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Old 12-06-2018, 08:18 AM   #11
QuiGon
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What source could you find (I've not been able to find anything on it not/having an INS)?

Similarly - is the drift issue being noted at higher or lower release points?

Logically approaching this - INS benefits from having a motor, which the BK90 lacks. Thus just like SAM/AAM corrections post-motor phase the higher/further/longer the munition has to adjust the more "accurate" it would have potential to be.

I typically release my BK90s at 80-120M AGL so while there's not a whole lot of time for wind to mess them up, there's also little time to make major course corrections with tiny little fins. In higher winds it might make more sense for a high altitude (400-450M AGL) release and see if correctional guidance from the CK37 helps more?
Well, how does it navigate to the target waypoint then, if it does not have some kind of INS?
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Old 12-06-2018, 09:39 AM   #12
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Logically approaching this - INS benefits from having a motor, which the BK90 lacks.
Can you explain this?
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Old 12-06-2018, 09:39 AM   #13
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Can you explain this?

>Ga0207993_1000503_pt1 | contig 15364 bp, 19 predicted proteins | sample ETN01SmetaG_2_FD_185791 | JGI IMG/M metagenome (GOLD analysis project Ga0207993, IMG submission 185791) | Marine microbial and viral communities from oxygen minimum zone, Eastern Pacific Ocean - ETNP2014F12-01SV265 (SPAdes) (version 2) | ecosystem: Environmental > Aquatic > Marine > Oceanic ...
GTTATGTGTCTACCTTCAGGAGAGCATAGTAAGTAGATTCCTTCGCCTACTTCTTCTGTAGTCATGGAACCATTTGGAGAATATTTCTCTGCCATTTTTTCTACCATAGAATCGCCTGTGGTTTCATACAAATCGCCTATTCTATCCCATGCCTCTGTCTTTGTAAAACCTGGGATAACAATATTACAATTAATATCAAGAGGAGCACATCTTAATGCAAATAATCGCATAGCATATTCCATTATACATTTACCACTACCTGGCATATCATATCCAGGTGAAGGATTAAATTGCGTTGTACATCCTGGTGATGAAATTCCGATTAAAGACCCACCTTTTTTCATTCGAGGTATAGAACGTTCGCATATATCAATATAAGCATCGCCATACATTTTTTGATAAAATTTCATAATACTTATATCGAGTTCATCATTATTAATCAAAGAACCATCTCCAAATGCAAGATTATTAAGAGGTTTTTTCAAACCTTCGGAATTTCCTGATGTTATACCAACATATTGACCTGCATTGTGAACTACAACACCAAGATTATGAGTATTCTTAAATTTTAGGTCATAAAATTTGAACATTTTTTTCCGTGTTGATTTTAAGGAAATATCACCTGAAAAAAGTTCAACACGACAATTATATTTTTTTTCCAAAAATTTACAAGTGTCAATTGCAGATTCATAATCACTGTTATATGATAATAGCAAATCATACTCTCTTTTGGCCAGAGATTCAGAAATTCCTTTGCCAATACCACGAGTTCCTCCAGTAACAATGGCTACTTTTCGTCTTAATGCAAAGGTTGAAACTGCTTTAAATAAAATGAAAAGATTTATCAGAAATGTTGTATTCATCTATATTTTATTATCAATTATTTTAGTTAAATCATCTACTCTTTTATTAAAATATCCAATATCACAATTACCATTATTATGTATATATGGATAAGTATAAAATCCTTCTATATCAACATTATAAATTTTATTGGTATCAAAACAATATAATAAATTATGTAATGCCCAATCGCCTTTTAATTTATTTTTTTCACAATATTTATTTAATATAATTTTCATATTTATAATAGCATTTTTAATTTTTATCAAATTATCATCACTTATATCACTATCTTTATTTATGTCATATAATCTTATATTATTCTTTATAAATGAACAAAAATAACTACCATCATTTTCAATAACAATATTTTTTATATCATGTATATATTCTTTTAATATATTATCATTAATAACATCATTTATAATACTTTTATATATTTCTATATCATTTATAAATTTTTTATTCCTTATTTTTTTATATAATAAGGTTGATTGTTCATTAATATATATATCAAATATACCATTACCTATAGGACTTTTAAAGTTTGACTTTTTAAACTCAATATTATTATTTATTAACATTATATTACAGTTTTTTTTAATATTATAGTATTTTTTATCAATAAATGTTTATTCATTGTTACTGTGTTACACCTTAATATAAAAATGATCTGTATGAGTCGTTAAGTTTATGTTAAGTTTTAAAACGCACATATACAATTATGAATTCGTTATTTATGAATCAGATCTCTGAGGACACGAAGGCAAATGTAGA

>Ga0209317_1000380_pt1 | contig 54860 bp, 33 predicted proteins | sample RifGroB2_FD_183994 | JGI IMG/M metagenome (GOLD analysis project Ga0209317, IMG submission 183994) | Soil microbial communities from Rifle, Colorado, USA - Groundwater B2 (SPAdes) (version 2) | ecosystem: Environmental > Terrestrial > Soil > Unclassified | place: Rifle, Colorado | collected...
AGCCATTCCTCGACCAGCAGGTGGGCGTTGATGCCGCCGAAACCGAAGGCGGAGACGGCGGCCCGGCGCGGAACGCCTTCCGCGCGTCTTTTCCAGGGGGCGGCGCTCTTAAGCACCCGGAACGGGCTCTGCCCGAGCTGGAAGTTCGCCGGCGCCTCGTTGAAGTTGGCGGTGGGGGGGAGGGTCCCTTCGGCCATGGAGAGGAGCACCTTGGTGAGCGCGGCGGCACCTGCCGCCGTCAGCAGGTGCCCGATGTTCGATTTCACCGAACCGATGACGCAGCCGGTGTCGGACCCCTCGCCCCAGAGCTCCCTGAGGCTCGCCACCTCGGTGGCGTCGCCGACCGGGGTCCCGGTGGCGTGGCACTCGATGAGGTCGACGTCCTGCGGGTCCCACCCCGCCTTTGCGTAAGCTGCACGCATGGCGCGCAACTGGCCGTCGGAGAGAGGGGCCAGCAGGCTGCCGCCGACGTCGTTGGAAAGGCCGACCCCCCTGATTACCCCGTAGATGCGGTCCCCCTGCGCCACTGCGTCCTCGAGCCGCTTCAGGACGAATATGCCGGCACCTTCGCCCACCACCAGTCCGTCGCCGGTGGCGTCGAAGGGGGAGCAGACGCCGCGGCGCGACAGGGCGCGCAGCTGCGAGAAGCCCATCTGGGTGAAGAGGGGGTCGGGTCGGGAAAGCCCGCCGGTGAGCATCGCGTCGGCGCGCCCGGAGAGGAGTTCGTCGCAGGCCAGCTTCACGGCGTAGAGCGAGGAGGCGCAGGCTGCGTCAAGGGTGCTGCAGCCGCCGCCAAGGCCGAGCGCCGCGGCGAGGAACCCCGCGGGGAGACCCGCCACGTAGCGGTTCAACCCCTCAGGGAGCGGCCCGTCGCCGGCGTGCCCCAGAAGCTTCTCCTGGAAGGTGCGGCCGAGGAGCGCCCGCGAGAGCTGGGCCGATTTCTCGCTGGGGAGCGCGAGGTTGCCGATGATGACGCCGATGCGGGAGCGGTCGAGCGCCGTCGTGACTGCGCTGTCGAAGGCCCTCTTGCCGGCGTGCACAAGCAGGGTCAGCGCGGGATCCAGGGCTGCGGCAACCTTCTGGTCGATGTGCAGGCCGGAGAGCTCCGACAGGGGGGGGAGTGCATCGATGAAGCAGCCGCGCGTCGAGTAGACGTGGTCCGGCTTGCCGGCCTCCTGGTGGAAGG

I wonder about this as well. A battery (which the BK90 has) would be sufficent.
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Old 12-06-2018, 04:05 PM   #14
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I wonder about this as well. A battery (which the BK90 has) would be sufficent.
The BK90 has no rocket or other motor to propel it - it relies entirely on the inertia generated from the host aircraft to reach it's destination. It is a glider. In this case then it would be more like a guided gliding bomb than a missile.

Look at the difference between gliders and conventional aircraft in wingspan - gliders typically have massive wings to take advantage of lift which then allow them the ability to maneuver. Gliders are also as light as possible. The BK90 has small control wings and isn't light.

As a result guidance is more limited, especially during later phases of it's "glide." This also means that it generally starts with less inertia than say a Maverick which does have a rocket motor and thus has less ability to correct than the Maverick.

Greater corrections also result in drag, so too much correction can lead to a glide trajectory that doesn't reach the destination - so it may even be programmed for less correction.

The BK90 also suffers from the fact that the overall design is one that allows for aided lift (the boxier flat bottom) vs most missiles which are cylindrical. Lateral wind will play a larger effect on that surface, which combined with less control availability, makes for a weapon that doesn't like wind.

Yes the battery on board would operate the control surfaces but that has nothing to do with it.

Last edited by Leadnap; 12-06-2018 at 04:07 PM.
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Old 12-06-2018, 04:25 PM   #15
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The BK90 has no rocket or other motor to propel it - it relies entirely on the inertia generated from the host aircraft to reach it's destination. It is a glider. In this case then it would be more like a guided gliding bomb than a missile.